• Y10T24/3924Sheet material

Description

Jan. 4, 1949.

N. CHATTERTONJVU I 12358 252 I SECURING DE ICE Fild -Jan. 20,1944

Patented Jan. 4, 1949 UNITED STATES PATENT OFFICE 3 Claims.

This invention relates to a securing device.

An object of the invention is to provide an improved securing device by which a flexible element may readily be secured about one or more articles and readily released therefrom.

Another object of the invention is to provide an improved securing device which will firmly hold a fiexible filament by means of a simple hitch rather than a knot.

Another object is to provide an improved securing device which may be easily and economically manufactured.

Another object is to provide an improved securing device which will be small and easily stored and handled.

Another object is to provide an improved securing device which will be composed of few, simple, and cheaply produced parts.

Another object is to provide an improved securing device which will be neat and attractive in appearance.

Another object is to provide an improved securing device in which the tension of the flexible filament may easily be adjusted.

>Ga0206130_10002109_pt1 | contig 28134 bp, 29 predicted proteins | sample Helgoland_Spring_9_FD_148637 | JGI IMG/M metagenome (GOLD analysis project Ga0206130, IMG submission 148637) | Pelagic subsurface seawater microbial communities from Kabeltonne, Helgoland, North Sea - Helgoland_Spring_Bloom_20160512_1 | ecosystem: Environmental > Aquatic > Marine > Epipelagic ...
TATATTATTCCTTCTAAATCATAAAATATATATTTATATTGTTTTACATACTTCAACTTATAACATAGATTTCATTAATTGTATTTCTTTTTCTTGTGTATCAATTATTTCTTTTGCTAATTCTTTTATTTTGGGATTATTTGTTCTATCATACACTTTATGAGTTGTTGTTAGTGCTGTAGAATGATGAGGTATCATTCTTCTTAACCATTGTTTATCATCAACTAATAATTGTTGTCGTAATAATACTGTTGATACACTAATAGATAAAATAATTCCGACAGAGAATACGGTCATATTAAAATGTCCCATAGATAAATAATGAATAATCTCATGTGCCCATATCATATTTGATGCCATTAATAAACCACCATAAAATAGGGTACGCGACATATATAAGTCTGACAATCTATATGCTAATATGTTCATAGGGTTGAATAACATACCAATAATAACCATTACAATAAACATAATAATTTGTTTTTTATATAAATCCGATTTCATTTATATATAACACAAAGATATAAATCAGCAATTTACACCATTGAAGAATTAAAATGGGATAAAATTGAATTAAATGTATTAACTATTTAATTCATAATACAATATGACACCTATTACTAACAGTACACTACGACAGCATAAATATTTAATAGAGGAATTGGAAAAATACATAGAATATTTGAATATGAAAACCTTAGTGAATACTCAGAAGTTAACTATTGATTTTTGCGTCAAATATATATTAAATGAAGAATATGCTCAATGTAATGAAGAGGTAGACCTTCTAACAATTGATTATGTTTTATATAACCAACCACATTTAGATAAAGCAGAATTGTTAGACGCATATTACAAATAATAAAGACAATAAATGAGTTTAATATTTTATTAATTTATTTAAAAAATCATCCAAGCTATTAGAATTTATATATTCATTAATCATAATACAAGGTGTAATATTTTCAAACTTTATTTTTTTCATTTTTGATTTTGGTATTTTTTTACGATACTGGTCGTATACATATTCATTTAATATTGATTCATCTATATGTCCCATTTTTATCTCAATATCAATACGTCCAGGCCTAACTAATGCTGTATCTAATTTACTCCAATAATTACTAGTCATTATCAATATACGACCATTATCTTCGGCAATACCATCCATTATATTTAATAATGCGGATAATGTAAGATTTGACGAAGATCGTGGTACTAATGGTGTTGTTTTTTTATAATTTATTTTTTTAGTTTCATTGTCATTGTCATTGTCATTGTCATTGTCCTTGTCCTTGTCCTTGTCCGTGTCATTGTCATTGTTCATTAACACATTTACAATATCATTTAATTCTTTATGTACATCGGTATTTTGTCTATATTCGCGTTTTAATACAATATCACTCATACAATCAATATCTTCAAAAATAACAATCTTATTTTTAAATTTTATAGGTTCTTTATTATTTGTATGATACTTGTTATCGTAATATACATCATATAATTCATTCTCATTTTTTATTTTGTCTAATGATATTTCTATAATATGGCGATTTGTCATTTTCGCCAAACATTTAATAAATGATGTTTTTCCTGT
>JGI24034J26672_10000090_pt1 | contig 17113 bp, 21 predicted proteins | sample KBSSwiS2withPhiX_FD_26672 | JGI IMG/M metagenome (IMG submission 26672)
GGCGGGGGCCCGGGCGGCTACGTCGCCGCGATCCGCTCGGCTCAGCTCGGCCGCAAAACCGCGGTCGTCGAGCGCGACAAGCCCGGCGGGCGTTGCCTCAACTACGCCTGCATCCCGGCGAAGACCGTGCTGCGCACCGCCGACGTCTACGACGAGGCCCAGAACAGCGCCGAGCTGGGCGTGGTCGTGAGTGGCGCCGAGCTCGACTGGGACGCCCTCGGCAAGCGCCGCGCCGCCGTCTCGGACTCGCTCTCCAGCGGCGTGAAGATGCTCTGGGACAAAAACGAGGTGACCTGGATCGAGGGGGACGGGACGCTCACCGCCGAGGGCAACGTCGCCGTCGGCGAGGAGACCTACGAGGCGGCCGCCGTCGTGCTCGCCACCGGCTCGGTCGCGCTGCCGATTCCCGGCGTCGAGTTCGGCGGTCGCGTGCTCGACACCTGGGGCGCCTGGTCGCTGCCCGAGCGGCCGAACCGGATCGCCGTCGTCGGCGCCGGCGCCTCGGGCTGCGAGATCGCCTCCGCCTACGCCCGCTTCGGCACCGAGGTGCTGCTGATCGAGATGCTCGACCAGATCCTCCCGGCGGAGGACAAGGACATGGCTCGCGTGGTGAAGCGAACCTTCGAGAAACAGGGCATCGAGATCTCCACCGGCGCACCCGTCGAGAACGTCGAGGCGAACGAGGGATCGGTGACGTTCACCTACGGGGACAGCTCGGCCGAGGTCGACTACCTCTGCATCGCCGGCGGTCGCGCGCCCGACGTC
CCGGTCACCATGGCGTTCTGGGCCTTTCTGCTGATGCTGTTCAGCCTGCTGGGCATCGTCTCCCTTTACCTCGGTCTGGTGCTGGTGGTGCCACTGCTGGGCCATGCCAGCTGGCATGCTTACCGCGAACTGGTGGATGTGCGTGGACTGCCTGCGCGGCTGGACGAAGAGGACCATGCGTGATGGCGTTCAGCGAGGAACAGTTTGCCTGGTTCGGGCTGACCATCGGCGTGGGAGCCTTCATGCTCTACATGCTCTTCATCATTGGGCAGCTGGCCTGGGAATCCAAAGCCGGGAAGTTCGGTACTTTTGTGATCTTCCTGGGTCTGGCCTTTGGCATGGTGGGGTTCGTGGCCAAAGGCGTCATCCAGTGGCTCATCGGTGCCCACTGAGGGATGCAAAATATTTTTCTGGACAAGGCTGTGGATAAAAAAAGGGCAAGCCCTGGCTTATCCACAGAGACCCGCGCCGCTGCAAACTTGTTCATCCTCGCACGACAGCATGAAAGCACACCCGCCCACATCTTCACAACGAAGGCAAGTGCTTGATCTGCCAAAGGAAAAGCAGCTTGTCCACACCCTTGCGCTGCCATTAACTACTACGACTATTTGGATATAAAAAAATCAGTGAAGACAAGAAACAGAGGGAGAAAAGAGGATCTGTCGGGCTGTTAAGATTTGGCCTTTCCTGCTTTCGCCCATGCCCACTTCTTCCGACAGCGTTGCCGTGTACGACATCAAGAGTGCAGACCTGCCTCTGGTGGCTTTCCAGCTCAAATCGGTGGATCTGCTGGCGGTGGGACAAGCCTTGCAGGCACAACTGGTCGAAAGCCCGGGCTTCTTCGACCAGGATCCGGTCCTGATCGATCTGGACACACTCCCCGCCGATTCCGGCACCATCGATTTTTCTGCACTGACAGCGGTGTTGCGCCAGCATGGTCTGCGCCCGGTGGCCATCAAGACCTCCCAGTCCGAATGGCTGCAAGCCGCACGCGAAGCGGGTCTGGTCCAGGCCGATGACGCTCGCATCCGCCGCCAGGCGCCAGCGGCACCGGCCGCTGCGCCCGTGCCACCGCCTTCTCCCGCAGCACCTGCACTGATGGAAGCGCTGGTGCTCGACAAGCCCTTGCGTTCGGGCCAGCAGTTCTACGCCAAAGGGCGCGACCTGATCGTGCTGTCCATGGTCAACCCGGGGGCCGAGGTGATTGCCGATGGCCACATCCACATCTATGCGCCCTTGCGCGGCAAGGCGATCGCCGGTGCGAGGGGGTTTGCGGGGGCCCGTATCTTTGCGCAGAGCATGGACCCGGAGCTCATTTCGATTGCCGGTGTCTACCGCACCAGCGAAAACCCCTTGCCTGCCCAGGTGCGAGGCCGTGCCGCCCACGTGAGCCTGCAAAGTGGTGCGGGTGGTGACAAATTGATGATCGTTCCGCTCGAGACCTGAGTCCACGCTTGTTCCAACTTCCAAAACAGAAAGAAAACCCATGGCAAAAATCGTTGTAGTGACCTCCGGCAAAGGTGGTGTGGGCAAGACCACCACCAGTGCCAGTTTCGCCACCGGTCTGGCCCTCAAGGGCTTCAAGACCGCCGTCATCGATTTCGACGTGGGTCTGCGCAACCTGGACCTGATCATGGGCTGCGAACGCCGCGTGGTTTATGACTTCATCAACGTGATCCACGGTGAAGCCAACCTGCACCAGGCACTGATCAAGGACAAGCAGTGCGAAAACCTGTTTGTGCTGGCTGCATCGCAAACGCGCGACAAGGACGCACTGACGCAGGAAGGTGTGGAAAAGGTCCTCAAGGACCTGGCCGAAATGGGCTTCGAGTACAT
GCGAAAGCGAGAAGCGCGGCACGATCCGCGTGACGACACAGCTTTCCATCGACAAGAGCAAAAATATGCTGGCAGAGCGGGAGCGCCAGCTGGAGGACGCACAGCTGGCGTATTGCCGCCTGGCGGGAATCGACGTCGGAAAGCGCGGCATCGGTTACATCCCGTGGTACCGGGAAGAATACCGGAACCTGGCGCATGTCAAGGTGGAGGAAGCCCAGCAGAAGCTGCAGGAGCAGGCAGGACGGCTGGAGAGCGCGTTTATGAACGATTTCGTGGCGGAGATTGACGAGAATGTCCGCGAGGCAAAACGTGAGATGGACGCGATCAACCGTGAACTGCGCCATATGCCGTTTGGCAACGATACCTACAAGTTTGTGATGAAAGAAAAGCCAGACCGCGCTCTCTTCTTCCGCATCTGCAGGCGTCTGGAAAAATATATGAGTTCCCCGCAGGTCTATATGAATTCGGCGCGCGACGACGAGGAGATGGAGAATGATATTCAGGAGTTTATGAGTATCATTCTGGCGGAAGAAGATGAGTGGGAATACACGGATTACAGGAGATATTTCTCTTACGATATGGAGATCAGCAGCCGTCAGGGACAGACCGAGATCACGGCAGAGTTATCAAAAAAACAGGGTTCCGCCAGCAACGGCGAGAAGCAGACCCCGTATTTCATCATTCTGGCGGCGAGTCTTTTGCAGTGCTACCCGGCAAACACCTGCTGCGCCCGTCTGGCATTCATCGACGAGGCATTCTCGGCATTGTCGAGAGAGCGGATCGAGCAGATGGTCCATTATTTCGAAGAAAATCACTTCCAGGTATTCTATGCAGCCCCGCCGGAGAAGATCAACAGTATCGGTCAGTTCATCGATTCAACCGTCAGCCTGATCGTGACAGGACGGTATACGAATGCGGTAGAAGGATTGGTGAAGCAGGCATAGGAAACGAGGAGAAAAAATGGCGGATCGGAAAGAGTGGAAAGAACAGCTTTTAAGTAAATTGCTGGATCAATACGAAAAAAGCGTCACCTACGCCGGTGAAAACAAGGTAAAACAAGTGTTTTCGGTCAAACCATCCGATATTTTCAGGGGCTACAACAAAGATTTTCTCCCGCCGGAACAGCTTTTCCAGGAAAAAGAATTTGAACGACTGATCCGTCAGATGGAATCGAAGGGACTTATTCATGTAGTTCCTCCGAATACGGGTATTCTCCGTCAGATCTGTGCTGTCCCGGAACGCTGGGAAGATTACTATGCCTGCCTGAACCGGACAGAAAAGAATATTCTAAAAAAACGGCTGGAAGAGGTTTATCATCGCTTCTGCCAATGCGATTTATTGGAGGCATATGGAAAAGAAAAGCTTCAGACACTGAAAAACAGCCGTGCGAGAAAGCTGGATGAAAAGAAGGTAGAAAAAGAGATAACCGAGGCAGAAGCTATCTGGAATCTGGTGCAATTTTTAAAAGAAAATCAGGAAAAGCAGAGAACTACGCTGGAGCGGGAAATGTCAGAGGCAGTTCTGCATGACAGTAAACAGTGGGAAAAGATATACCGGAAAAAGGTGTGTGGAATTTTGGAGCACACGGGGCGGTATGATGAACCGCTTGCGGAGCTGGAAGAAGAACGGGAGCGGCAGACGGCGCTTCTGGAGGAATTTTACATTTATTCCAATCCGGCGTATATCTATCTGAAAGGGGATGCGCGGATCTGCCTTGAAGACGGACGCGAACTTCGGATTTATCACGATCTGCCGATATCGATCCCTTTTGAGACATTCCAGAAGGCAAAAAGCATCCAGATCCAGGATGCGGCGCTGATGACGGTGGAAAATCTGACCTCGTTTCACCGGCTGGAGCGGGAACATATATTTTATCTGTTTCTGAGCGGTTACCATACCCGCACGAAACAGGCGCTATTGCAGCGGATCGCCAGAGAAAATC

Other objects will hereinafter appear.

The invention will be bettter understood from the description of several practical embodiments thereof, illustrated in the accompanying drawing, in which:

Figure 1 is a perspective view of one form of securing device embodying the invention, being applied to a generally rectangular package, showing the manner in which the binding filament is tightened;

Figure 2 is a similar view showing the filament just as it is moved into locking engagement;

Figure 3 is a perspective view, to an enlarged scale, of the filament engaging element of Figures 1 and 2;

Figure 4 is a view similar to Figure 3 of a modified form of filament engaging element;

Figure 5 is a perspective view of another form of filament engaging element showing its application to an envelope, parts being in positions they assume when the engaging element is released;

Figure 6 is a fragmentary view, to an enlarged scale, of the filament and filament engaging element of Figure 5 with closely associated parts of the envelope; and

Figure 7 is a fragmentary perspective view of another form of filament engaging element secured to an envelope.

Referring first to the form shown in Figures 1, 2 and 3, the fastening device consists of a flexible element of filament, such as a piece of string or cord I, having one end secured, as by a single knot 2 formed at one end, to the end of a securing element in the nature of a tag, frog, or toggle indicated generally at 3, the cord of filament passing through a hole in the tag so that the knot is pulled against one side thereof.